It’s difficult to not have an inferiority complex when you live in Flanders. People in Riverhead think you’re uptight about reminding everyone that you live in Southampton Town, and therefore in The Hamptons. People in The Hamptons spit the word Flanders as if they’re hacking up a lung when you mention where you live at a cocktail party. Then they go in the other room to hide the good silver. People who come here on vacation have no idea how to find your house. But everyone agrees to smile at the mention of The Big Duck.
Shannon Merker, a 17-year-old junior at Bishop McGann-Mercy High School in Riverhead, is no dummy. She knows how much people love The Big Duck, and she’s made it her mission, since she was 11 years old, to create a duck flag for her hometown. Today, Southampton Town raised her flag over Flanders Memorial Park, a pocket park along Flanders Road where Shannon spends her spare time sprucing up the grounds. She deserves a lot of kudos for sticking to her guns and ensuring that Flanders would have its own flag. She must know, inside, that there’s nothing that unites people like the feeling of having a common flag.
Part of the problem with calling Flanders your hometown is there really is no “town” here. There’s a highway from the Hamptons to the thick congestion of the Riverside traffic circle. There are a few boarded up roadside stands along the highway that must have once been used to sell vegetables and, yes, duck eggs, grown by people who eched out a meager living here in long-forgotten generations. There are plenty of used cars for sale and a couple of delis and a gas station and a nice sidewalk and community center. But that’s all there is.
Suffolk County Legislator Jay Schneiderman came to the Flanders, Riverside & Northampton Community Association meeting Monday night to talk about the county’s ongoing envisioning process for fixing the blight in this neck of the woods.
He talked mostly about the Riverside traffic circle and the boarded up businesses along Flanders Road. If we had sewers, he said, we could rebuild Riverside. The county is spending a quarter of a million dollars to have consultants study that. They’ve been studying it for more than a year and they still have more studying to do. The East End will have $2 million to spend on building new sewer plants once all that studying is done. A lot of that money could be allocated here.
Now, Riverside isn’t technically Flanders, as most of the community associations who drum up support for this part of the world are quick to point out. But to people passing through, it’s all thought of as Flanders, and that should be ok. Right now, this stretch of highway at the very epicenter of the two forks is the valley of ashes. A better sense of identity would do this place good.
Mr. Schneiderman had a couple suggestions for how the county could help make Riverside better. He suggested changing the traffic circle so that it would be shaped like an egg (this was not to pay homage to the duck, but to help the traffic flow better. People who study these things for a living say it will help). If people who live here don’t like that, he said, the county could create a curve in Riverleigh Avenue (a.k.a. Route 104, the road to Quogue), just closer to the circle than the Riverwoods Mobile Home Park, which would dump the traffic from Route 104 onto Lake Avenue, the road that comes into the circle from Wildwood Lake. If that is done, there would only be four roads coming into the Riverside circle where there are now five.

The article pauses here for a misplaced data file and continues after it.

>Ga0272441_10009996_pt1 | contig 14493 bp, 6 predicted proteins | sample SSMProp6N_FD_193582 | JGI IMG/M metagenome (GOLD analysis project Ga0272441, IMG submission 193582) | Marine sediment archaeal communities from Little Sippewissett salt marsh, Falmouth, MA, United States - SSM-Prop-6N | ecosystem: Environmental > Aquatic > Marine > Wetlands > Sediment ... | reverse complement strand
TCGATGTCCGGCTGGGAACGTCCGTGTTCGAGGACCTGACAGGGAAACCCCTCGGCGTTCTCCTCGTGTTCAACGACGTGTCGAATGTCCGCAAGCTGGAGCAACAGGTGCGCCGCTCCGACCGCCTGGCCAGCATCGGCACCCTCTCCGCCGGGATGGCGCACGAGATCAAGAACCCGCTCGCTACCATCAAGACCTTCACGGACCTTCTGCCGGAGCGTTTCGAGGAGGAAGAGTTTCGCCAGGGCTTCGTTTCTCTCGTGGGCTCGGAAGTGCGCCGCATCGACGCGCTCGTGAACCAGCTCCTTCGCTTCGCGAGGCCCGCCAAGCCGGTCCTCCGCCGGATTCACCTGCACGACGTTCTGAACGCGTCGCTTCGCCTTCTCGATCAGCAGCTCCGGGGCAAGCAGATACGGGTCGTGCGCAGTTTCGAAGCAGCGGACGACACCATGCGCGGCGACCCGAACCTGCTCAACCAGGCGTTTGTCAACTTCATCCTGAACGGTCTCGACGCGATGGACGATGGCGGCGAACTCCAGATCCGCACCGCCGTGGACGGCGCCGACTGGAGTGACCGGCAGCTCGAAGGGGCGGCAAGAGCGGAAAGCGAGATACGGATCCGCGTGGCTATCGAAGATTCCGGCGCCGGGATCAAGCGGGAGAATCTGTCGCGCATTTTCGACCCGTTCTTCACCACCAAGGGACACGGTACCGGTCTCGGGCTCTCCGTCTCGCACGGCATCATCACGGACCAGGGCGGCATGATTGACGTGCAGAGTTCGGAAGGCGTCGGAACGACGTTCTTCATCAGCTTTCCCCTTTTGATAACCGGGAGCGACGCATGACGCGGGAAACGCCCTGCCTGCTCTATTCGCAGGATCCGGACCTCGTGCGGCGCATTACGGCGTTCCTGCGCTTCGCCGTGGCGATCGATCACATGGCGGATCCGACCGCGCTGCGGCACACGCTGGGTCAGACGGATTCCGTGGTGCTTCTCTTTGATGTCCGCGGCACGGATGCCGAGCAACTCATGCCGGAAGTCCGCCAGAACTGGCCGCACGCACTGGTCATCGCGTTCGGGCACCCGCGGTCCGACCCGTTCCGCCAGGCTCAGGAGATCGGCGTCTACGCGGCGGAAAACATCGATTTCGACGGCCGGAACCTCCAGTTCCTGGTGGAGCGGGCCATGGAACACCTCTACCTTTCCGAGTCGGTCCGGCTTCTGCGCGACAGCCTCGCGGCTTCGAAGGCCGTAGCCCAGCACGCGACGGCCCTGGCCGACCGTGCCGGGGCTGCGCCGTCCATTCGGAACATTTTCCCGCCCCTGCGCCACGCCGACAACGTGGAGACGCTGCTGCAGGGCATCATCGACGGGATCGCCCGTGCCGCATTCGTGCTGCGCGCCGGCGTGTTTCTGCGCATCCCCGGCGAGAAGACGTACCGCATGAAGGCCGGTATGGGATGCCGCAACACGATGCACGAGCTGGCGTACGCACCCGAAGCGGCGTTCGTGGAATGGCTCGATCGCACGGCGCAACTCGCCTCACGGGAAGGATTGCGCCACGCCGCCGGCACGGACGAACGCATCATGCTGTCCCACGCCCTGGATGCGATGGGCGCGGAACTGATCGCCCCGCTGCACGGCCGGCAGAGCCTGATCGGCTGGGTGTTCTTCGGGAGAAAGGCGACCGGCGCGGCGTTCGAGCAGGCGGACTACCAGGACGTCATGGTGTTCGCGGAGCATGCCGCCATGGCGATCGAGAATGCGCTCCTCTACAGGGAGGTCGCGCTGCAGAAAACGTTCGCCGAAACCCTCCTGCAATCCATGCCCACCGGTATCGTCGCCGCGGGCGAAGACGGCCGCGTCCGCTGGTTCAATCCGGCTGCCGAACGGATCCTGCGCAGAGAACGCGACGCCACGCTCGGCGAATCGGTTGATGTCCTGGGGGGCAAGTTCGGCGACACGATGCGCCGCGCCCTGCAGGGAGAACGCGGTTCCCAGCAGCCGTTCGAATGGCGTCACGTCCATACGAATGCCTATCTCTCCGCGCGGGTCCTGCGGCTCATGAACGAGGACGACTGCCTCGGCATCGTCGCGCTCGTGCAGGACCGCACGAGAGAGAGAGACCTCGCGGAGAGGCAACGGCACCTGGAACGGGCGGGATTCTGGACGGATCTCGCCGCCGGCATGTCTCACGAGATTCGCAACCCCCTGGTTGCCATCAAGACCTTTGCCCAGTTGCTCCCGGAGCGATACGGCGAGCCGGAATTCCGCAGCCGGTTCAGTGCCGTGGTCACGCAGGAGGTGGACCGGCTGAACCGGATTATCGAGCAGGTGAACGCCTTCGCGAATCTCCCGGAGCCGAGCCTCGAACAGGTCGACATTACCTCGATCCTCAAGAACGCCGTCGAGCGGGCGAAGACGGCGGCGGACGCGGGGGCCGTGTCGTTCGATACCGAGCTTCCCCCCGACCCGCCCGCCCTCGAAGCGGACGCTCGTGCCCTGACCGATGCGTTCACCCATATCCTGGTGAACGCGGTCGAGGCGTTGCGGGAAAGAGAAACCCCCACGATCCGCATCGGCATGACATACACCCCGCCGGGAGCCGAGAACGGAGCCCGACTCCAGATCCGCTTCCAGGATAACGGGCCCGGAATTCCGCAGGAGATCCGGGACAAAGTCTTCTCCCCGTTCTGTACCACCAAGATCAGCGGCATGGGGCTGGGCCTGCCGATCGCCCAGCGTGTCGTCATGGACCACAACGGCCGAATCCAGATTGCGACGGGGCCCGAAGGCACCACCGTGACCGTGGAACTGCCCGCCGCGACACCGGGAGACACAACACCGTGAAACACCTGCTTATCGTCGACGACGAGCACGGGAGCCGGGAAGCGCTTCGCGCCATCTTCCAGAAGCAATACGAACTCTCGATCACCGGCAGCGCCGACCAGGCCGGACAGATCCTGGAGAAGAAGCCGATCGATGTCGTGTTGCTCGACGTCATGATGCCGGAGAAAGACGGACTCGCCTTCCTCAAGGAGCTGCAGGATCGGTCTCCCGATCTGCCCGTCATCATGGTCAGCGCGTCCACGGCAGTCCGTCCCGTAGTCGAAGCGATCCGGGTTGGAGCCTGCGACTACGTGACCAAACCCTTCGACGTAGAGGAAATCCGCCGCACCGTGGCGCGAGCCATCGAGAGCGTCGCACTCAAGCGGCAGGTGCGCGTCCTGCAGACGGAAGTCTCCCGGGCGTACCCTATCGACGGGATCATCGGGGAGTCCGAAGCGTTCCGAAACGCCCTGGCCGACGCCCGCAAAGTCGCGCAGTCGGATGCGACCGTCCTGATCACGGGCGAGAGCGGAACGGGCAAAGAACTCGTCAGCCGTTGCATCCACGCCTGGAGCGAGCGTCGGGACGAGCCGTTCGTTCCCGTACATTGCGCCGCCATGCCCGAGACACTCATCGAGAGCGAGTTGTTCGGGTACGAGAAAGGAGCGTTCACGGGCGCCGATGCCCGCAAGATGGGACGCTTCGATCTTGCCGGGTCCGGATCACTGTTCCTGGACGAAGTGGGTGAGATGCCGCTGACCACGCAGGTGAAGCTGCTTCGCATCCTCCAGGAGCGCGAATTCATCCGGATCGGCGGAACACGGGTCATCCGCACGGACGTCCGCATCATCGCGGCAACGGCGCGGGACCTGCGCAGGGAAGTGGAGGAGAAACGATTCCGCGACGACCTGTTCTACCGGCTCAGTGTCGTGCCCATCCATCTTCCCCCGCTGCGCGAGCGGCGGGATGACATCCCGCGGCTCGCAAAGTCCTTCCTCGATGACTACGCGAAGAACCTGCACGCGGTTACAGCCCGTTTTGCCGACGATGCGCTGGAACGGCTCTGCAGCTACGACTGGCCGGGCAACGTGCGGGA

While they’re reworking the roads, the county could also install a few small pocket sewer systems, known as membrane bioreactors, throughout the corridor, allowing restaurants and other water-intensive businesses to be built in the area surrounding the circle without polluting the Peconic River. Mr. Schneiderman even proposed a pedestrian walkway over the Peconic River leading from Riverside to the Riverhead boardwalk near the Long Island Aquarium.
It would be, I guess, similar to the way the Pont Alexandre crosses the Seine, connecting the Champs-Élysées to the Eiffel Tower.
Except it would happen in Riverside.
Mr. Schneiderman wanted to know what people here thought of the proposal. He even jumped up and down a little bit and begged people to give him something in the way of input. But the overwhelming sentiment in the room was this: “None of this will happen in my lifetime.”
I like this place. I lived in a trailer park in Riverside for five years. We all had a sort of honor among thieves and it was a fun place to live. Everyone helped each other out. We dug each others’ cars out after snowstorms and we helped bandage the scuffed up knees of our neighbors’ kids when they played in the road. As soon as I moved out, one of my neighbors broke into my trailer and stole the bottle of dish soap I’d left on my kitchen sink. That’s just the way it is, and it’s kind of a bummer.
But then my sister visited from California with her new husband, who grew up in Palo Alto and doesn’t know much about the East Coast. We were driving down Flanders Road, and it was a beautiful sunny September day, when his jaw hit the floor of the car at the sight of the duck in the distance.
He insisted we stop. We insisted we take pictures. Barbara Bixby was closing up the duck for the day but she let us in to look around. She told us that all big bizarre roadside attractions, all over the country— from giant donuts to giant alligators to giant statues of Dolly Parton — are called “Ducks” in honor of the big duck. Barbara was giggling the whole time. I think she loves working in the duck.
I live in another part of Flanders now, with nice small houses and big oak trees and wide roads. The bay is at the end of our block and everyone who lives here stands on the street and talks.
I imagine by the end of the summer, we’ll all be hanging our duck flags high.